Born: January 24th, 1936
Died: February 18th, 2021
Michael Morris, who nurtured a generation of Irish journalists, has died aged 85. Together with Lelia Doolan, Morris, who had been a pioneering sound technician with RTÉ, set up the first third-level course in professional media education in Ireland.
The Diploma in Communications at the College of Commerce, Rathmines was the forerunner of the current BA in Media Arts at Technological University of Dublin (formerly Dublin Institute of Technology).
Journalists Anne Cassin, Bryan Dobson, Damian O’Donnell and Séamus Dooley are among the alumni who benefited from Morris’s passionate and inspiring lecturing style.
Morris was one of the original technical team recruited to set up the new RTÉ television service in 1961. During his initial training in Raidió Éireann – which was then still in the GPO in O’Connell Street – Morris worked on the recording of Seán Ó Riada’s music for the film of The Playboy of the Western World.
He then transferred to RTÉ’s Montrose studios as a member of the television sound operations. He was involved in the opening-night transmission of Teilifís Éireann [later called RTÉ Television] from the Gresham Hotel on New Year’s Eve 1961. His chief responsibility in the early years was co-ordinating sound from various studios and other sources to accompany film footage.
He became a studio sound supervisor and remained in that position through the 1960s, specialising in popular, rock and traditional music programmes. Highlights from this period include working on Ó Riada’s groundbreaking Irish music programmes and early broadcasts of The Chieftains. He was responsible for the international sound control during president Kennedy’s visit to Ireland in 1963. This was the first satellite transmission from Ireland, via the original Telstar satellite.
He also worked on Like Now, RTÉ’s first popular music show, presented by DJ Danny Hughes and produced by Bil Keating, and was the “technical troubleshooter” for the 1971 Eurovision Song Contest, transmitted from the Gaiety Theatre in Dublin to an audience of 400 million, Ireland’s first time hosting the event.
While working in RTÉ, Morris took an honours degree in social sciences, archaeology and sociology at University College Dublin (UCD). In 1972, he received that university’s gold medal for first place in his exams. He then embarked on a research fellowship in anthropology at the University of Pennsylvania. While there, he researched the highland Maya community in Guatemala and later recorded the ceremonial dances of the Tarahumara Indians on the US-Mexican border.
In 1972, he returned to RTÉ as a research consultant in media studies while also lecturing part-time at UCD. From 1974 to 1978, he held the position of RTÉ senior research fellow in communication studies at UCD’s Department of Social Sciences. And in 1978, he was appointed lecturer in communications at the College of Commerce in Rathmines where he remained for 10 years.
He loved women and was often in love. He was also subject to catastrophes and reversals yet never stopped believing the possibility and beauty of the moment
Michael Morris grew up the older of two children in Glen Hull, Co Tyrone. His father, Francis Morris, was a grocer and general merchant and his mother, Mary, a Dublin native, moved to the Sperrin Mountains when the couple married in the 1930s. One of his early memories was watching films in a travelling canvas tent, where the film projector was powered by a car engine.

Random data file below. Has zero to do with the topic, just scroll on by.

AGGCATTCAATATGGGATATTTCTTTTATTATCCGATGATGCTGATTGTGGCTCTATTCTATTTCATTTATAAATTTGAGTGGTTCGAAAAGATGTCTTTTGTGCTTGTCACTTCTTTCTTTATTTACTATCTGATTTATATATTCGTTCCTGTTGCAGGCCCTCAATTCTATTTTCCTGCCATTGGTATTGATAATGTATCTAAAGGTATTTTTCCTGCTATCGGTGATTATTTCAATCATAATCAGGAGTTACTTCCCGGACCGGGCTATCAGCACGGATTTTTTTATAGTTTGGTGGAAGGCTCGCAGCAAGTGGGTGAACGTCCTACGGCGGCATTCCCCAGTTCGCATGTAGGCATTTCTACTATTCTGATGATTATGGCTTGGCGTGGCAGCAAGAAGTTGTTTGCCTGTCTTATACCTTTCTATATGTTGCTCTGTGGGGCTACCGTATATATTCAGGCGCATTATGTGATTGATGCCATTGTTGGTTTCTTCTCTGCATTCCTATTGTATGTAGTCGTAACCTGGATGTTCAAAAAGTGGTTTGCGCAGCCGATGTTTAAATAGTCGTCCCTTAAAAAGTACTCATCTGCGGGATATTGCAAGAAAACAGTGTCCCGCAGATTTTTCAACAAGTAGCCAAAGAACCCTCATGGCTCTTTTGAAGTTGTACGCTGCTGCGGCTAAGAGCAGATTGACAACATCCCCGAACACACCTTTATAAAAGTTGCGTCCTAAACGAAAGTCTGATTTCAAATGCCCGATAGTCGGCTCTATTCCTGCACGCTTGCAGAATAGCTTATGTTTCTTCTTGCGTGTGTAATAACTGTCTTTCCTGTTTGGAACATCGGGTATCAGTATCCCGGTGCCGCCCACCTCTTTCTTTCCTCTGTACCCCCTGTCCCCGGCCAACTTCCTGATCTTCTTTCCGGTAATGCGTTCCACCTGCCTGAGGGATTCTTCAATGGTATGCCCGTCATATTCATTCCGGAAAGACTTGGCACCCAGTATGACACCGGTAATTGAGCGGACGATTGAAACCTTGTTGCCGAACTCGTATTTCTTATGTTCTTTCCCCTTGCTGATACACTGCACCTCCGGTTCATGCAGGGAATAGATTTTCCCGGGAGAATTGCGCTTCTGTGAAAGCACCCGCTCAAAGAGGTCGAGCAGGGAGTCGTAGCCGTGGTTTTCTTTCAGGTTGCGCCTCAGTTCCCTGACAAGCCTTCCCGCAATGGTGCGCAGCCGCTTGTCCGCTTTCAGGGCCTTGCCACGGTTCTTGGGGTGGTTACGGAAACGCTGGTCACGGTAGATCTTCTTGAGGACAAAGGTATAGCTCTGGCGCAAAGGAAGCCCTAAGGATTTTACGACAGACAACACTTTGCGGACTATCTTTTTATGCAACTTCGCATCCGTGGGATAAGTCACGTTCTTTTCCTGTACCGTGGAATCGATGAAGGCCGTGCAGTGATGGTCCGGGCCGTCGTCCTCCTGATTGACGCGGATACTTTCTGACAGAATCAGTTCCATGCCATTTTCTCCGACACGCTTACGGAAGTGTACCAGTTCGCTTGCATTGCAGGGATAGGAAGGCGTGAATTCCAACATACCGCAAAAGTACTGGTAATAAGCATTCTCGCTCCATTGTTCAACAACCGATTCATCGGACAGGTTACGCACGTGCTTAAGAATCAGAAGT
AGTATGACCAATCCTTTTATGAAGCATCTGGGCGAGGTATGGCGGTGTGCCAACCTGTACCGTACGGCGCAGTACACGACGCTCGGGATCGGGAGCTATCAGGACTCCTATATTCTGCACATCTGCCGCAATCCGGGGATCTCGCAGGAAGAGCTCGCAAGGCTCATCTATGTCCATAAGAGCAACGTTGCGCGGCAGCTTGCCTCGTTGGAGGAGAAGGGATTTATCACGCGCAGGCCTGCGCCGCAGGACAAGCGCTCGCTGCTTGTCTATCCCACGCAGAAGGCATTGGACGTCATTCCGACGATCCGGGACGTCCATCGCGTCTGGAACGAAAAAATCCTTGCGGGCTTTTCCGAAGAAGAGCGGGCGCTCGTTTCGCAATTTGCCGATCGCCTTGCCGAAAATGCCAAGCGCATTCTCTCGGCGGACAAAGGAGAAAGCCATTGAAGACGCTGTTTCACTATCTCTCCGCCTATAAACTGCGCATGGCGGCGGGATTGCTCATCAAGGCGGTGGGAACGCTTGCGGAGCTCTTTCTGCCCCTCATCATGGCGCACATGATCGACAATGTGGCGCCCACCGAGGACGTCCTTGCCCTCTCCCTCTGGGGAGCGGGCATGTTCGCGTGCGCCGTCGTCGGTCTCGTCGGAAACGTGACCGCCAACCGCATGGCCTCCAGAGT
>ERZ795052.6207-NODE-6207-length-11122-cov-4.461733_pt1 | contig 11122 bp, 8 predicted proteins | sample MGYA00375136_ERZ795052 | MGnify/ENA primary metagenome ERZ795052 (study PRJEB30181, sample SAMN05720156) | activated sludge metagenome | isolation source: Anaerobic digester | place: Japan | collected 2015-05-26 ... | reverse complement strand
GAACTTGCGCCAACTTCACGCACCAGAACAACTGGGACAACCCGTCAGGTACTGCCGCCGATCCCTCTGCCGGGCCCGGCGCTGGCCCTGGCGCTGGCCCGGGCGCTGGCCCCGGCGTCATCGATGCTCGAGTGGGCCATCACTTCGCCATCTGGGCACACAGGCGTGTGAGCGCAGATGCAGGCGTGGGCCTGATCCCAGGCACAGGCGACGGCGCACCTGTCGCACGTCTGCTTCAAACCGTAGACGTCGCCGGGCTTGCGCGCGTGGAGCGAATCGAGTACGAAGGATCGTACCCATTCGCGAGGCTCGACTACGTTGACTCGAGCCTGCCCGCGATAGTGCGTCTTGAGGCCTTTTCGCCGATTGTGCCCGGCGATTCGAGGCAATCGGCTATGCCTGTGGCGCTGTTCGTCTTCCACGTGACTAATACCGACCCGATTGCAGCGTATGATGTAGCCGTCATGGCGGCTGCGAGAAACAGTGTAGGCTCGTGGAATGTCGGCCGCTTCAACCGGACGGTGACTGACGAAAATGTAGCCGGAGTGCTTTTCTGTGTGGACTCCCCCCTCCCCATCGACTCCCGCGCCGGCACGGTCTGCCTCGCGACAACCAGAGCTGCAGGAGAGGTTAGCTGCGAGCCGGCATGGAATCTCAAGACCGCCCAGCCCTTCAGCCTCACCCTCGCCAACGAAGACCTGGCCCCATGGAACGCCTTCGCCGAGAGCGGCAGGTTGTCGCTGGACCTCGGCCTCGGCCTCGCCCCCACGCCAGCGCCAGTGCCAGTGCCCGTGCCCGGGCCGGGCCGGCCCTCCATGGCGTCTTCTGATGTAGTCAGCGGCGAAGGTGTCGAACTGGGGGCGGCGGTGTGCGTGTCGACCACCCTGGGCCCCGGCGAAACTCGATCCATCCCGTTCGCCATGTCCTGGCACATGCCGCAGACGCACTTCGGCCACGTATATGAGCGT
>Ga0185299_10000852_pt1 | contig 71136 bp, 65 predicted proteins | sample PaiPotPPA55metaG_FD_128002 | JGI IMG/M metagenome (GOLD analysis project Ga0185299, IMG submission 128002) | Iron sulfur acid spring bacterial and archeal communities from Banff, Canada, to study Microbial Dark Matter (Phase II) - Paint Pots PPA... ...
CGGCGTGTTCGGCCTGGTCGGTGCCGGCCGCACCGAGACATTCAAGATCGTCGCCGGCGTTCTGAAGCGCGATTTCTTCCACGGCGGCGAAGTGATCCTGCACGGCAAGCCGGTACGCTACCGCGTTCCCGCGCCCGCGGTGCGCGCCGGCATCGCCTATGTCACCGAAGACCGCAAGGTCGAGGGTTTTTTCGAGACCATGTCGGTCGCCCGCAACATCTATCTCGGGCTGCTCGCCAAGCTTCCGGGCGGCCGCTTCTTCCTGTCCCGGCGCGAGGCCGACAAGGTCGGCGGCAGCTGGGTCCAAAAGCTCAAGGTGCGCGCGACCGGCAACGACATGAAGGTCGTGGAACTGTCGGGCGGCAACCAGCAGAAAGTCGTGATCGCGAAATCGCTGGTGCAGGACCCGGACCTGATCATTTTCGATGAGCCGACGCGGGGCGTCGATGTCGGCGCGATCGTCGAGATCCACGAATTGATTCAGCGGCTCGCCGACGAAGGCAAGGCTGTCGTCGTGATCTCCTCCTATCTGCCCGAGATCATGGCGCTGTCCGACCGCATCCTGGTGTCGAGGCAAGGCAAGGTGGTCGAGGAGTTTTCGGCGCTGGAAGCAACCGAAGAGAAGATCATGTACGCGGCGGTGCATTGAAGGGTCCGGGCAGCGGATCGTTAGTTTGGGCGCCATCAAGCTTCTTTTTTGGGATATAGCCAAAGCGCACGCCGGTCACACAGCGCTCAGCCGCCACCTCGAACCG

Morris won a scholarship to attend St Columb’s College in Derry and went on to study for the priesthood in the Servite Priory in Benburb, Co Tyrone and later in a priory in Chicago. However, after five years, he quit the priesthood and moved to Dublin in the late 1950s to do City and Guilds certificates in radio and television. A short-lived marriage resulted in the birth of two children, Sinead, a teacher, and Niall, an opera singer, former member of the Celtic Tenors and theatre producer now based in Thailand.
In the late 1980s, Morris started a new career in music composition and recording which merged his artistic and spiritual sensibilities with his anthropological studies and his mastery of media technology. Film-maker Lelia Doolan, who remained a lifelong friend of Morris, said he had an “innocent, restless, eccentric and independent soul – always nearly settling, always moving”.
“He loved women and was often in love. He was also subject to catastrophes and reversals yet never stopped believing the possibility and beauty of the moment,” she said.
Morris developed a genre of music which he called “the Earthsong music”. It was based on the frequency of the Earth’s rotation interwoven with traditional music from various cultures. This work was strongly influenced by his intensive explorations of the inner dimensions of sound and music in Celtic, Native American, Sufi, Hindu, Tibetan and Buddhist traditions and the work of English composer John Tavener, poet/singer Leonard Cohen and Irish philosopher John Moriarty, all of whom he greatly admired.
In 2010, he was awarded a Doctorate of Philosophy from DIT in recognition of his role in developing media education and his pioneering work as a television sound supervisor.
A Celtic wonder tale entitled The Voyage of Ana is one of Morris’s unfinished compositions. His son, Niall, plans to bring this multimedia project to completion as a posthumous gift to his father.
Michael Morris is survived by his daughter, Sinead, his son, Niall, his sister, Bernadette, and nieces and nephews in Canada.